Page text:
MS_CELL < G:/MyCells/

    The new definition for MS_CELL is now:
    “G:MyCells; F:CellMyCells”. This means that MicroStation will first look in the “G:MyCells” folder and then look in “F:CellMyCells” when searching for cell libraries.

    As a note, if you append or prepend a value to a variable and that variable has not previously been defined, then the variable is now defined as that value. In other words, MicroStation treats the “<” or “>” symbol as an “=” symbol if the variable has not been previously assigned a value. As an example, if the variable MS_CELL had not been previously defined and you used the following in a configuration file:

    MS_CELL < G:/MyCells/

    The new definition for MS_CELL would be “G:MyCells”.

  7. Assigning value to a variable (where that variable doesn’t yet have a definition), using the “:” symbol.
  8. The “:” symbol works just like the “=” symbol except that it will only assign the variable a value if that variable has not yet been defined (in other words, if that variable currently has no value). This is useful when you want to ensure that a variable has a value but you do not want to overwrite an existing value for that variable in cases where a value has been assigned for that variable on a previous level.

    For instance, let’s say that you want variable “MS_DESIGNSEED” to be assigned the value “2dEnglishGeneral.dgn” but only if the variable “MS_DESIGNSEED” has not been previously defined. To do this, you would use the “:” symbol as follows:

    MS_DESIGNSEED : 2dEnglishGeneral.dgn

    As long as the variable “MS_DESIGNSEED” had not been previously defined, then “MS_DESIGNSEED” would now be defined as “2dEnglishGeneral.dgn”. If this variable had been previously defined, then the statement above would simply be ignored (the previous definition would not be changed).

    After the operator, the last required item is the value being assigned or added to the variable. Here’s an example showing how to assign the value “C:” to the variable “LOCAL_DRIVE”:


    The last item, which is optional, is a comment. Comments are preceded by a “#” symbol. It is good to comment all changes for those who look at the configuration file in the future, even if it is you. MicroStation will ignore anything after a “#” symbol in a configuration line. For example, MicroStation will ignore the string “Local drive for non-networked resources” in the line below:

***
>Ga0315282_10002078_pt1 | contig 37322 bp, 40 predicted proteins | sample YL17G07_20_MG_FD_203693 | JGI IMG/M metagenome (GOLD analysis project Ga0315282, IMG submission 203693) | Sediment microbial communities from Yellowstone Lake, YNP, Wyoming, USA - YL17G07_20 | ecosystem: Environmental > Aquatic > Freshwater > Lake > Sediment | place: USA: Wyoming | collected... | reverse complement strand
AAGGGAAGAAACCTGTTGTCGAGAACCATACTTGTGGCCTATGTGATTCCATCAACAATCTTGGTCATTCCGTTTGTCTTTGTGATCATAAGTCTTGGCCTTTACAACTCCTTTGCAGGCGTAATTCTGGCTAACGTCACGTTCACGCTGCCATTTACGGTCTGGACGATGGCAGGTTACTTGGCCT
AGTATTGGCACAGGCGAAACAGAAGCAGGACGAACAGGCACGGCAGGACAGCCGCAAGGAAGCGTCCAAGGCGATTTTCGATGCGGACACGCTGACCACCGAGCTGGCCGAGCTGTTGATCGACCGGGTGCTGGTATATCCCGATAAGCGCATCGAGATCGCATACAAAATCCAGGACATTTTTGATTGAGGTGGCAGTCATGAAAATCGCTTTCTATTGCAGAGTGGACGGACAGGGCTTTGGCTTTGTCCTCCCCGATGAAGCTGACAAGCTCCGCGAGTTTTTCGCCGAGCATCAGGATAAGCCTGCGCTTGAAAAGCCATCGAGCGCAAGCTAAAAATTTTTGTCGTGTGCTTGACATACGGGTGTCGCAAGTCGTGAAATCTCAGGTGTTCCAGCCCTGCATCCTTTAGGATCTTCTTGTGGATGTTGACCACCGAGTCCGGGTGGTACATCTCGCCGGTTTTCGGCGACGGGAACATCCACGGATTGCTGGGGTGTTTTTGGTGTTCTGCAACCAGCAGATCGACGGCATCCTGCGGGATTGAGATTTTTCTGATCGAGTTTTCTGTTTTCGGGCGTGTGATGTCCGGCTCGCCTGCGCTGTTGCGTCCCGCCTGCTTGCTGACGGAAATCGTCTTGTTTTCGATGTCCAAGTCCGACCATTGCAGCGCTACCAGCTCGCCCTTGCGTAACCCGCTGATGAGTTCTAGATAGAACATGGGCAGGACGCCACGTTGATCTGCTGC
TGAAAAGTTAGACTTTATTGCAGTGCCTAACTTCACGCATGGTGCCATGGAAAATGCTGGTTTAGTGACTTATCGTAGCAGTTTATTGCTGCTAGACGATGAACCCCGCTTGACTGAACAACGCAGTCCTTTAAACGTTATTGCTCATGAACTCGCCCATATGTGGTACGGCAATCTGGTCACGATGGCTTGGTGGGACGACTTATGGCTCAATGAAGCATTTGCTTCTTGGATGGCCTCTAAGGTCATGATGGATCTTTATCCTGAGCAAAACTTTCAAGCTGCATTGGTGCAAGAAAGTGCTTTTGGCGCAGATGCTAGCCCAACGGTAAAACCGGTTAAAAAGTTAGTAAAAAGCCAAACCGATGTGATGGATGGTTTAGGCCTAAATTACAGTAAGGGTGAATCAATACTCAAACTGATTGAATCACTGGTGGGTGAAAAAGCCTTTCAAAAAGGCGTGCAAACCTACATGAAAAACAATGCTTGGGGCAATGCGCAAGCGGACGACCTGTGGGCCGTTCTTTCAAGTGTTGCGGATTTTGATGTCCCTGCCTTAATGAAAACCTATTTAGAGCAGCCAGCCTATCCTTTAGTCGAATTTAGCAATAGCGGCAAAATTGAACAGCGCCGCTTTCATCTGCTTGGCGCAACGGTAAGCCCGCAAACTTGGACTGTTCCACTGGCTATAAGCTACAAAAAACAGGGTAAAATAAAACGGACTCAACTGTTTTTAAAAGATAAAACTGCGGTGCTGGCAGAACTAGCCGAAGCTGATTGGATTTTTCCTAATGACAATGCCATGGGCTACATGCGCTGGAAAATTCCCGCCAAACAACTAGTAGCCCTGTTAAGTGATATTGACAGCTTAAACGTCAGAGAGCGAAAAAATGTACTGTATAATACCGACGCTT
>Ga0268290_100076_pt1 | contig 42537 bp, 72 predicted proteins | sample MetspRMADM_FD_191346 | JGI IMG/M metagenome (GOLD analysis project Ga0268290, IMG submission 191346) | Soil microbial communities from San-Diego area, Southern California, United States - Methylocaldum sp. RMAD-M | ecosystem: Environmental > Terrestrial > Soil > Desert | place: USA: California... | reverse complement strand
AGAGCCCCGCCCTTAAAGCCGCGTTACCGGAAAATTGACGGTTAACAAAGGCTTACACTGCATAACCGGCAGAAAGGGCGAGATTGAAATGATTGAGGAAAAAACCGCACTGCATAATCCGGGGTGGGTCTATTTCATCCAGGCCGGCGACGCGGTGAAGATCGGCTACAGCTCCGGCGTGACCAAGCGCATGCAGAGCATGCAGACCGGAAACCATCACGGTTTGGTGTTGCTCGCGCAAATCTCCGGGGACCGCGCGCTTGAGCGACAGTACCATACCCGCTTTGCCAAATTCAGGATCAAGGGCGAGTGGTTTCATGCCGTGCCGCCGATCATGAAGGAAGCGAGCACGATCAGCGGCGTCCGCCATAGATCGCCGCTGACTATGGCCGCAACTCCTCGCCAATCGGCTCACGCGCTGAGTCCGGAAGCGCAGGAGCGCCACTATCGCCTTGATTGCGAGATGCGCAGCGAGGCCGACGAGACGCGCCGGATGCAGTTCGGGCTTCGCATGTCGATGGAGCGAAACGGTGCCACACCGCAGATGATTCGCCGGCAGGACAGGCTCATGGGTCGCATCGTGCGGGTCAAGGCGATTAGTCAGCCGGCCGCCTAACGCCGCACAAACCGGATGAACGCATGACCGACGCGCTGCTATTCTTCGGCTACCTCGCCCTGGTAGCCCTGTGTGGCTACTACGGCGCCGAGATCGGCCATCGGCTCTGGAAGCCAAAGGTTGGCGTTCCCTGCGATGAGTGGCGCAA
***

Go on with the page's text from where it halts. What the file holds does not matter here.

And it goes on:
LOCAL_DRIVE = C: #Local drive for non-networked resources

Getting the most out of variables
Now that you understand how to put together the configuration variable, let’s look at how to efficiently set up some variables by first defining one variable and then using that variable to define another variable. This is useful when assigning a variable like a network drive that may change over time. For instance, let’s say that the network drive that you are using is “O:”. You could simply use “O:” as part of the path for all of your different resources on that network drive. However, if the network drive changes for any reason, you would have to go back through all of your configuration files and change any configuration variables to the new network drive. There’s a better way to do this using “variable references”. What this means is that the value stored in one variable can be used when defining another variable. To do this, first set the “NET_DRIVE” to “O:” (as an example). In subsequent configuration variables, rather than using “O:” as part of the value for a configuration variable, I would simply refer to the variable “NET_DRIVE”. This way, if the network drive ever changes to a different drive, I simply change the “NET_DRIVE” variable in one location and my other configuration variables (that reference the “NET_DRIVE” variable) are automatically assigned the correct information. The above gives us the general rule that you shouldn’t explicitly assign folder paths to a configuration variable unless it’s the first time you’re assigning that path. After that, you should simply refer to the variable that was first assigned the value. Let’s see how this would be done.

Below are the four variable definitions that I use in my site configuration file. Note that these are variable names that I have created. All other variables that I define use variable references to either these variables or to default variables (variables that get defined automatically when MicroStation is installed). The four variable definitions that I use in my site configuration files are as follows:

NET_DRIVE = O: #Drive location for ­network workspaces and projects
LOCAL_DRIVE = C: #Local drive for non-networked resources
PROJECT_DIR = /Projects/ #folder used for project configuration files
WORKSPACE_DIR = /CADStandards/ #folder used for specific CAD standards resources

When MicroStation starts it will assign variables as follows:

_USTN_PROJECTSROOT=$(NET_DRIVE) ­$(PROJECT_DIR) #Location of project files on network
_USTN_WORKSPACEROOT = $(NET_DRIVE) $(WORKSPACE_DIR) #Location of workspace files on network